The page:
The impact of air pollution and how to improve indoor air quality
Air quality is a topic that business owners, Facilities Managers and home owners are increasingly focusing on. This is due to growing awareness surrounding the impact of exposure to poor Indoor Air Quality (IAQ).
Research shows that air pollution can have multiple serious health implications:
- Heart disease
It can also cause minor ailments, including:
- Loss of concentration
A report by the Royal College of Physicians and The Royal College of Paediatrics and Child Health explains that air pollution causes over 40,000 UK deaths each year. Figures from 2012 show that “indoor air pollution may have caused or contributed to 99,000 deaths in Europe” (Ref 1).
As employees become more aware of the impacts of poor IAQ, they are demanding that employers make improvements. Facilities Managers (FMs) can receive regular complaints and concerns regarding the workplace environment including air quality and temperature.
Employers have an obligation under The Workplace (Health, Safety and Welfare) Regulations, 1992, to maintain a safe and comfortable working environment. Any complaints relating to IAQ and thermal comfort must therefore be investigated and action taken.
The most effective way of removing indoor pollutants is to incorporate air purification into the building’s heating, ventilation and air conditioning (HVAC) system.
The award winning Ingenious Air® Small Duct System can create the perfect indoor climate. It is a modular system that can incorporate heating, air conditioning, outside air ventilation and high specification air purification.
The air purification module is a complete, optional module, which significantly improves indoor air quality. It is also known as the High Efficiency Purification System or HEPS module.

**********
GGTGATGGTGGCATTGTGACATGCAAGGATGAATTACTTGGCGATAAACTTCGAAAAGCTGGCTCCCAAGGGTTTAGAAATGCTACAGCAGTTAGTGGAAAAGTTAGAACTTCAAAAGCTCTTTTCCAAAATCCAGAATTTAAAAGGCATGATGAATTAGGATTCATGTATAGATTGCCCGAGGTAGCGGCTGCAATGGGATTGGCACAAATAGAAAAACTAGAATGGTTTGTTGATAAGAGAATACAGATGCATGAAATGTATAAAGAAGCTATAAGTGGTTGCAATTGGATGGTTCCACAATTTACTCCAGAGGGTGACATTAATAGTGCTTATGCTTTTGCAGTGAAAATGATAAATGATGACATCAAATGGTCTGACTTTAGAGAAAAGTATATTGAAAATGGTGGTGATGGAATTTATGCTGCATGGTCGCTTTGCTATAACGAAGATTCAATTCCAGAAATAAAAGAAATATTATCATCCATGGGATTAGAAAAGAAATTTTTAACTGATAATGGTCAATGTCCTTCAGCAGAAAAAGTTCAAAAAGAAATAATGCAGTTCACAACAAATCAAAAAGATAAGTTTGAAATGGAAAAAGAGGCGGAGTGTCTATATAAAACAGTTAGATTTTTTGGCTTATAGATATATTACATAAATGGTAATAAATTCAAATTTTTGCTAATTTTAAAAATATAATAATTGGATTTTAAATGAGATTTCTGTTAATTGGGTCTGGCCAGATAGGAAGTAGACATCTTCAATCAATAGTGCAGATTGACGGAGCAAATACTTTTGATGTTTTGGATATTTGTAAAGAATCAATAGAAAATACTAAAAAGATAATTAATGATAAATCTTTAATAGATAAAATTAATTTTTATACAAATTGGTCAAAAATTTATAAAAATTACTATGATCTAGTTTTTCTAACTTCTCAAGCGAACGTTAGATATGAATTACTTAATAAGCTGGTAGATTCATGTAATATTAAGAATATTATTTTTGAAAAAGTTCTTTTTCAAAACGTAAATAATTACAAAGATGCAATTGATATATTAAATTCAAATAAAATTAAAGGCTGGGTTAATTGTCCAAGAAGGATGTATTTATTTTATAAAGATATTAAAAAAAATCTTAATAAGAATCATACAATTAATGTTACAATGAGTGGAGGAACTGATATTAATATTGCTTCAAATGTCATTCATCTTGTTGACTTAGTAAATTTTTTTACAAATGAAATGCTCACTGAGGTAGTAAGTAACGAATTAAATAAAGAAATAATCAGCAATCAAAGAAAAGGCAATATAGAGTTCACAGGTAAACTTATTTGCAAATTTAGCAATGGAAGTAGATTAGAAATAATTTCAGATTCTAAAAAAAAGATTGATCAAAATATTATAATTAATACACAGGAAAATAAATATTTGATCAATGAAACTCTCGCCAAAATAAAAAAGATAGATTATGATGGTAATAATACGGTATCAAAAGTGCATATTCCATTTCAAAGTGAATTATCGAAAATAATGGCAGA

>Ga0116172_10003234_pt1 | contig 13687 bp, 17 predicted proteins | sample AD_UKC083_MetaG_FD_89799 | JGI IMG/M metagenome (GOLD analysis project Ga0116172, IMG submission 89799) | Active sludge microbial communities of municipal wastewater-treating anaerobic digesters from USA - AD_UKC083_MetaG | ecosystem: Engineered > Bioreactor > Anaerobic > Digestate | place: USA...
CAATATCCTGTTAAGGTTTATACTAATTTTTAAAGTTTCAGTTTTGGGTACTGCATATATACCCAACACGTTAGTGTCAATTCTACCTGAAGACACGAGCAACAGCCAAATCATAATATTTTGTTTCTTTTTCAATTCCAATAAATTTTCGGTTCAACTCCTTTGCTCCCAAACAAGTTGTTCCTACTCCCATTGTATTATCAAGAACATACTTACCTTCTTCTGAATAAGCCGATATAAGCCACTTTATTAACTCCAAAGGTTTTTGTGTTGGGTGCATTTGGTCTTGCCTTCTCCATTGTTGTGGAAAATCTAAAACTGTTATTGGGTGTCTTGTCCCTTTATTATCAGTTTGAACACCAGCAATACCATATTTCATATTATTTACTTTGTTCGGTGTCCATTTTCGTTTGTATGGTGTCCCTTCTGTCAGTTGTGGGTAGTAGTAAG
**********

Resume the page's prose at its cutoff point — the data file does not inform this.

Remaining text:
The HEPS combines three leading technologies; high efficiency filtration, UVC germicidal purification and PRO-Cell™ Technology.
This powerful combination neutralises all three types of serious indoor air pollutant, which can lead to short and long-term ill-health:
Airborne bacteria and viruses that cause infectious illnesses. These include influenza, colds, tuberculosis, chickenpox and c.difficile.
Airborne particulates that cause allergies. These include pollen, fungal spores, dust mites, pet dander and tobacco smoke.
Airborne toxic volatile organic compounds (VOCs) that can cause short and long-term ill-health. These include nitrous oxide, carbon monoxide, fumes and unpleasant odours from car exhausts, pesticides and cleaning fluids.
Want to improve the indoor air quality in your workplace?
Call today and speak to one of our dedicated advisers on: 0800 731 6352
Or E-mail: firstname.lastname@example.org
Ref 1: The Royal College of Physicians and The Royal College of Paediatrics and Child Health (2016) ‘Every breath we take: the lifelong impact of air pollution’ Available at: https://www.rcplondon.ac.uk/projects/outputs/every-breath-we-take-lifelong-impact-air-pollution [Accessed on: 31/03/2016]